2. Admit there will be losers. “Financial Giants Are Moving Jobs Off Wall Street”, reported the New York Times in 2012. Since then, cuts at Citi, Deutsche Bank, RBS, JPMorgan Chase and others have continued. Acknowledging the truth works best. For those who will suffer due to a change, the target should be to make people whole. In one case, we ensured that colleagues losing their job would “find a job which is as good or better than the one they had.” They did. In many cases, the change involves reductions of power or responsibility. Being “flexible” about it makes a difference.
3. Sell the benefits of change. You could ignore colleagues or customers who don’t agree, coerce them to leave, or fire them. It doesn’t work. In North America, Europe, Asia, and Latin America, selling the benefits of the change worked better. We could tell customers that we won’t sell to them unless they sign up for direct debit. One of our competitors does that. It has worked better to explain to them that “they will be able to have dinner with their families, instead of looking for a pen, an envelope, and a stamp and worrying theirs would be one of 88 million pieces of mail lost by the Postal Service.”
4. Make it easy to change. When we introduced solutions to clients in Europe, I shared with my colleagues that we should copy Walmart’s policy in America: “you can return any product for any reason for a full refund.” Thus, instead of requiring clients to give us 30 days’ notice to change a payment method, as our competitors did, they were able to cancel the same day. By doing that, we achieved an 80% market penetration in 6 months, a worldwide benchmark. The opposite effect has also been proven: students who have to fill in a 10 pages application to refinance a loan are much less likely to do it.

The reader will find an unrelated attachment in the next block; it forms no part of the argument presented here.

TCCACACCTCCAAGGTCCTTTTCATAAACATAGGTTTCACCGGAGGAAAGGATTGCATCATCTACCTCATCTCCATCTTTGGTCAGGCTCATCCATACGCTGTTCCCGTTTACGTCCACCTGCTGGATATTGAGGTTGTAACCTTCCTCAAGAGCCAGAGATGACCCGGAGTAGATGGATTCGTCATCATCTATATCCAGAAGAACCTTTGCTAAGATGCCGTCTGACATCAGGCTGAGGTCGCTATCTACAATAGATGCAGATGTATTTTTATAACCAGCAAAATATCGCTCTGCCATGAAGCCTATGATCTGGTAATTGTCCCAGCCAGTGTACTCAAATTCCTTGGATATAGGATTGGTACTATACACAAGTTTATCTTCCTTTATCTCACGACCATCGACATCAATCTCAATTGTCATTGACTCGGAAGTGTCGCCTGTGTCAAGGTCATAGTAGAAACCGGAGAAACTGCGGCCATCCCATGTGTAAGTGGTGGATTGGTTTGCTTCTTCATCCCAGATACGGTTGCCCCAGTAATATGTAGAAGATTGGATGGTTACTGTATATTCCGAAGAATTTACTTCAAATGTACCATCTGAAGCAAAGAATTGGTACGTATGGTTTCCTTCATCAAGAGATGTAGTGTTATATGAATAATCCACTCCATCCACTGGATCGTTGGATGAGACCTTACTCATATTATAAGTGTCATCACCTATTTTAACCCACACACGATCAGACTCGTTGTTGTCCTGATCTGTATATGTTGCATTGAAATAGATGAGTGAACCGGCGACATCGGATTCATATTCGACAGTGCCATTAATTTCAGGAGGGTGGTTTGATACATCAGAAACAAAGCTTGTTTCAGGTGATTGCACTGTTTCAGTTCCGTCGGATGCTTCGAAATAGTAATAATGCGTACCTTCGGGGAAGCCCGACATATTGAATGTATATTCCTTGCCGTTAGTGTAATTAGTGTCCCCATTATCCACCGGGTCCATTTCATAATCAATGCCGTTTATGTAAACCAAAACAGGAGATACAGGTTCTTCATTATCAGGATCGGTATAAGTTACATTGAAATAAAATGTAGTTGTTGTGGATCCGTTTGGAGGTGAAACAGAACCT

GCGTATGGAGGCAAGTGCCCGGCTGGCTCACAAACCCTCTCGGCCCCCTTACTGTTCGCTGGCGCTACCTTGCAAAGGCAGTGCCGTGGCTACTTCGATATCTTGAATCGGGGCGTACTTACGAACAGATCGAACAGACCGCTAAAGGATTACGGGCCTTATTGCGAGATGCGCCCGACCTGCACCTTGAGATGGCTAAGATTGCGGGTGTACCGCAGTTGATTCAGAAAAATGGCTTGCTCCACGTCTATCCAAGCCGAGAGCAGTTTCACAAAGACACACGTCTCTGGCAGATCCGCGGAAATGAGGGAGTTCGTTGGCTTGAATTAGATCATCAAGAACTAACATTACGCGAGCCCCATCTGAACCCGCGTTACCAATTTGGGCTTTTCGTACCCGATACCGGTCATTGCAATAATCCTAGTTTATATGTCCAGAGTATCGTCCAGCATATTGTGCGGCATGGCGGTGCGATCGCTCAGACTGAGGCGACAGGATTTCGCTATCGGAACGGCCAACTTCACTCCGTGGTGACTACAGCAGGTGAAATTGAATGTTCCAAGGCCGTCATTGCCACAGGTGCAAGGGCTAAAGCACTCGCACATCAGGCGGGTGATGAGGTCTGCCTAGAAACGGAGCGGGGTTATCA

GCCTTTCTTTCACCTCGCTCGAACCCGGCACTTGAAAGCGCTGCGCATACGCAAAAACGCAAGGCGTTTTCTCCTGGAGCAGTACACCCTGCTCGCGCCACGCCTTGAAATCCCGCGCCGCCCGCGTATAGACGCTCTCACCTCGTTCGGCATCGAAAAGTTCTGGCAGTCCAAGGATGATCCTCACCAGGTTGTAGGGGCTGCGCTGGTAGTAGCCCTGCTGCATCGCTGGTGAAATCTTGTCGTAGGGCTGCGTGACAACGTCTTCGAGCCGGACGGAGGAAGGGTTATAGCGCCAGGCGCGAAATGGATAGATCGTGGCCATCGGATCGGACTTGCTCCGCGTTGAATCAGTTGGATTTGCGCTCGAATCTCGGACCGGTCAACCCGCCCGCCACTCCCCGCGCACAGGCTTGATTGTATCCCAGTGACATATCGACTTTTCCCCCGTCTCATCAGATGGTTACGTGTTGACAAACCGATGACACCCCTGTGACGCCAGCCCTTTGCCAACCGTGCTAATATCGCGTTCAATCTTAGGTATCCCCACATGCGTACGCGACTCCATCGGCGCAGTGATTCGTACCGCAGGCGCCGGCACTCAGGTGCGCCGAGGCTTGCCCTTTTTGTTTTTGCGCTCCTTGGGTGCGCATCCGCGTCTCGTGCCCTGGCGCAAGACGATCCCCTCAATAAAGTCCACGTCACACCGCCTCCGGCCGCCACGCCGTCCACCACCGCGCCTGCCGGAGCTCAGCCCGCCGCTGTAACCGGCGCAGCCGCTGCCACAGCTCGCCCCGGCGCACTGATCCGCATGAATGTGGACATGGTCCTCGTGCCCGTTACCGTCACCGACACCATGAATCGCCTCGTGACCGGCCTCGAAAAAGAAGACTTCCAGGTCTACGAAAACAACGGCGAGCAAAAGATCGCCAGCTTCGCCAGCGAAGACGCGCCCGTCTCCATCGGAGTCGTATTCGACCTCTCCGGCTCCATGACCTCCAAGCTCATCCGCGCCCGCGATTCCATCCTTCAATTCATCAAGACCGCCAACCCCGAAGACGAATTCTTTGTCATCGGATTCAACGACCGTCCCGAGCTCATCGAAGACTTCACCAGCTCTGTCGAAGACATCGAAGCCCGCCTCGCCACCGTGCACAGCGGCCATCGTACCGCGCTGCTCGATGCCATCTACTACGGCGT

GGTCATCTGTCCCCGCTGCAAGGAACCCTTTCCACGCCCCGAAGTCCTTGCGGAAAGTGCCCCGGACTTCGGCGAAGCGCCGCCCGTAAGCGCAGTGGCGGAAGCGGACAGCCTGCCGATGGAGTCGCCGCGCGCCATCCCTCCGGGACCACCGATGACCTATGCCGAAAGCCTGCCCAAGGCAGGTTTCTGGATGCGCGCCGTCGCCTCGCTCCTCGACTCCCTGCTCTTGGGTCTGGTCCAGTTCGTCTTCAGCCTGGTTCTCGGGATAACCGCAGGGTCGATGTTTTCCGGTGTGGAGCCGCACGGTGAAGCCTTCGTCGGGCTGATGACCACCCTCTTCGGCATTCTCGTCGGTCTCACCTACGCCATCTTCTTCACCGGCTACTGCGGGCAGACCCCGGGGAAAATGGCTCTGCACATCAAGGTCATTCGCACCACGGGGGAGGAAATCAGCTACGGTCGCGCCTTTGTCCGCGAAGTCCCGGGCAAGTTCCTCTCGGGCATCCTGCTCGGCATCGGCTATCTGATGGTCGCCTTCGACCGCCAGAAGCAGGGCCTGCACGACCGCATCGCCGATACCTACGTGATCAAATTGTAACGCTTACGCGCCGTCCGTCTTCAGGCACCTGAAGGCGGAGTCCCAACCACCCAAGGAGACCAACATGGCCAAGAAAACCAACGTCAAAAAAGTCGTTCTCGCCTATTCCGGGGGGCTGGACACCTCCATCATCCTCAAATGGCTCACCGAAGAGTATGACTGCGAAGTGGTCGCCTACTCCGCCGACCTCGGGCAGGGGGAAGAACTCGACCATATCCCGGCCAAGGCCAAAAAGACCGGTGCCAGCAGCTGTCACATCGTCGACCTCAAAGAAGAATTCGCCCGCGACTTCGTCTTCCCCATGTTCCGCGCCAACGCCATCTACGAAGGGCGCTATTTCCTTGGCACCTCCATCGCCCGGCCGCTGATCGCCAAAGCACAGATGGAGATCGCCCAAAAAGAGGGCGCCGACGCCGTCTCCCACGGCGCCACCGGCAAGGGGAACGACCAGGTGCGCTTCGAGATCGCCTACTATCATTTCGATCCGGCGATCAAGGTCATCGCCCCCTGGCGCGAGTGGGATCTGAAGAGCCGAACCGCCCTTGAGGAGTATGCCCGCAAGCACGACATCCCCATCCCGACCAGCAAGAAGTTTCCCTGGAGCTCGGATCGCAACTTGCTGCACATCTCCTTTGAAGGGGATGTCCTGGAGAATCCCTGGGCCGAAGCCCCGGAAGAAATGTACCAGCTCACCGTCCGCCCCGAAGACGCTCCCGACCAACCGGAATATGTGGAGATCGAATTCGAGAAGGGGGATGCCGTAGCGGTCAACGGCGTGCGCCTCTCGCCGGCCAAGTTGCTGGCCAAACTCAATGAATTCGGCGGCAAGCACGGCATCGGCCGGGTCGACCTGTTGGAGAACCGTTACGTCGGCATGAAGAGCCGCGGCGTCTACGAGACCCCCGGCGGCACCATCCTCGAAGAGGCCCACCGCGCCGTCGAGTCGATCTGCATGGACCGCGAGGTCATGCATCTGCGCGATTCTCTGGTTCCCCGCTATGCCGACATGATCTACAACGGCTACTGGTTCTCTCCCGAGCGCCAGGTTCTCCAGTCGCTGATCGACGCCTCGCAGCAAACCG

5. Enable colleagues to shine. Colleagues will be thrilled to document, present and share Best Practices with others. During our annual budget training in Asia, Europe, and the Americas, we had one session specifically devoted to Best Practices. It was a tremendous success. The credit here goes to my manager, who let me organize it, despite the expense.
6. Learn from Diplomats. Expatriates accelerate Best Practices. Companies that deploy expats disseminate Best Practices faster than those which just “send an email from headquarters asking people to do it.” People are more likely to embrace change if they trust management. This works at all levels. Supervisors and managers who go on international assignments, both to and from headquarters as well as among companies, became ambassadors of change. They spread Best Practices more easily because they know people here and there. To note, this doesn’t need to be international. A colleague of mine, who is a Managing Director in New Jersey, sustains that California is a different country. We sent younger colleagues from California to work for him, and it appears he is changing his mind. Disclaimer: mine is a biased opinion. I lived in 9 countries and traveled to 192 countries to spread Best Practices.
NGOs and NonProfits can benefit from how companies manage change and Best Practices. It starts with “Put yourself in his or her shoes”. The 3 most common objections to change are: It Won’t work here, It wasn’t invented here, (This will make them look smarter than us) and My Way is Better. There are 6 ways to overcome such resistance which have been successful in North America, Latin America, Europe, Asia, Africa, and the Pacific. People have tremendous ingenuity to overcome obstacles. And they will be thrilled to share Best Practices with others.